Reconstruction

I guess I should mention I had surgery on Tuesday. Nothing huge, but my port was removed and I had some work done to my left breast, that pesk that didn’t heal properly after my double mastectomy so it’s taking a couple extra steps to get it looking normal before I can get my implants. With all that happened this summer, a small surgery didn’t strike me as big news. In fact, it felt pretty routine – being in the hospital, putting on the gown, getting my blood pressure checked, answering all the “Are you pregnant, how much do you weigh, when’s the last time you had anything to eat or drink, etc.” It was all very nonchalant, which in some ways scares me, because surgery should always be taken very seriously (especially by the surgeons who are coming at me with sharp objects).

I kept telling people that, after chemo, surgery is almost welcome in my life. Not so much for the act of surgery itself, but for what these surgeries represent: reconstruction. Getting put back together. Getting a beautiful, new chest that I can flaunt on our Hawaiian vacation in January, along with a short hair-do and the anticipation of a year that won’t revolve around cancer.

As I said, the surgery consisted of a port removal, which I am thrilled about. I own a lot of scoop-neck and v-neck shirts, and it was so hard to hide the darn thing. Plus it made me feel like there was an alien poking out of my skin, and the scar was wide and ugly (though they tell you that it’ll be “no more than a couple centimeters”, right on your chest where everyone can see those couple centimeters make a big difference). On the sound advice of my parents, I asked my surgeon to take out the port instead of the interventional radiologists who put it in, and I am hoping that means a much cleaner and less noticeable scar. I still can’t say yet as it’s covered over with a bandage.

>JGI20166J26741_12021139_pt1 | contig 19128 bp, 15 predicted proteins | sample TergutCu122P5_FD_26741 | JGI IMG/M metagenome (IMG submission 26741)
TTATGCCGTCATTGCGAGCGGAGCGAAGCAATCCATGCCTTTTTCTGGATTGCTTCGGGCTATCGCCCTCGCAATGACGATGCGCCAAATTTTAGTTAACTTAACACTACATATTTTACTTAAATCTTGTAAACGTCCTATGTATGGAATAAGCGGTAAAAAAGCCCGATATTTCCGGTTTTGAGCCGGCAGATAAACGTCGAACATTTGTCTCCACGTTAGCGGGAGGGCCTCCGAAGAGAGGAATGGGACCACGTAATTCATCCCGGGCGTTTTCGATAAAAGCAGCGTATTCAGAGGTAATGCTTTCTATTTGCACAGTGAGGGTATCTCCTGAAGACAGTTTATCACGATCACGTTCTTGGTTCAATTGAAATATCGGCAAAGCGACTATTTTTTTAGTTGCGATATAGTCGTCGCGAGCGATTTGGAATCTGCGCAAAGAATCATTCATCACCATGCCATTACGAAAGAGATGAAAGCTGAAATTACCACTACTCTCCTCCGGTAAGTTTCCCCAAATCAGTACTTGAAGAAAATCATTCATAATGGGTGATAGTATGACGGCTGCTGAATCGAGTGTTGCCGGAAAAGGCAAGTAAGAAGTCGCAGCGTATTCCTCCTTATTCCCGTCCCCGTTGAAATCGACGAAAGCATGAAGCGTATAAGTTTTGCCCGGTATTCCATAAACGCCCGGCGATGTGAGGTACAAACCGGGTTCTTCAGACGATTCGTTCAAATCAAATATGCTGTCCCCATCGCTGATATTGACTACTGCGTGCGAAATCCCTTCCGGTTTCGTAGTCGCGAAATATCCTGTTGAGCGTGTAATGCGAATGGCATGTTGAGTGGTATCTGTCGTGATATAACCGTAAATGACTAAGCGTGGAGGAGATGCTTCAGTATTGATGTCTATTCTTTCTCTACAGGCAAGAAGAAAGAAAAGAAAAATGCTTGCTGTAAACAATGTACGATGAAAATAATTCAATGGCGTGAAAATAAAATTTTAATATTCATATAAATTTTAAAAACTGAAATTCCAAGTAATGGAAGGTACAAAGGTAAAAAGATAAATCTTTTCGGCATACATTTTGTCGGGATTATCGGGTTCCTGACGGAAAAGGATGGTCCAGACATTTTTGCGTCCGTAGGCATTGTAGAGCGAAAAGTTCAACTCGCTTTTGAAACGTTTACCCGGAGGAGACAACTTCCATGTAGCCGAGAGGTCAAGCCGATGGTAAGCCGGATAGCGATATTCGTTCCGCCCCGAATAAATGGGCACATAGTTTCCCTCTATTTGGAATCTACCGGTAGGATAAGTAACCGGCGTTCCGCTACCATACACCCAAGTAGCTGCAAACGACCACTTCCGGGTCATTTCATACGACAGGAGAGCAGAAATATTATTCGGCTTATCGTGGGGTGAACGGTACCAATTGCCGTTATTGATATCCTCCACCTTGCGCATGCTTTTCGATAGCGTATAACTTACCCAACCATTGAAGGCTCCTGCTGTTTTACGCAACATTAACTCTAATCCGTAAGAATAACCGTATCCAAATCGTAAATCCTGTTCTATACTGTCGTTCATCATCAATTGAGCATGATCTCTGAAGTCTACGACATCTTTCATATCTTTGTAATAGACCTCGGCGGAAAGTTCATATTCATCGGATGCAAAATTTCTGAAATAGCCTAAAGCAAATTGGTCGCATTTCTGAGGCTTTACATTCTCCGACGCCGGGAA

On my breast, the plastic surgeon cut out my nipple, which was right above the fold,  much lower than it should be, and grafted it into place to match my right side. It’s all still under bandages, but I’ll see things on Monday when I have a follow-up with the surgeon.

Luckily, I’ve had no significant pain – took a couple Percocets Tuesday after the surgery because the port removal incision hurt, but haven’t taken anything since. And I’m glad to have this time off work, too, because work has been crazy and will be crazy for a couple more weeks. I just have to make it through this year to January!

A note about my last entry: I hope I didn’t sound full of myself. I’ll admit, I felt pretty badass when they approached me to make the video. Yes, I thought, my story will make great fodder for a documentary: young girl, dead mother, unfortunate genetic predisposition, bald, etc. And a small part of me wanted to do the documentary for myself – to talk about my experience and have things on tape so that I never forget. But even more so I wanted to show that young girls do get breast cancer, and they can get through it. For all the doctors who said to other women, “You’re too young, come back in 6 months.” For all the young women who felt alone and that all the others in the support group didn’t understand the unique issues that young people deal with. For anyone who didn’t want to hear, “But you’re so young” and “How unfortunate” and “You’re going to get through it and live a long, happy life”. That’s who the video (and this blog) is really for.

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2 responses to “Reconstruction

  1. You may be “full of yourself” this one time. You have earned it.

  2. Marlene Klayman

    Cara……….You have NEVER come across as full of yourself. You HAVE come across as an open, honest, funny and brave young woman who is dealing with this cancer experience as well as anyone could ever expect, if not much better. I admire and respect you, I have gotten to know you much deeper than ever before via your blog. YOU GO, GIRL! We continue to root for you and you and Will certainly deserve your wonderful Hawaiian vacation!
    Marlene

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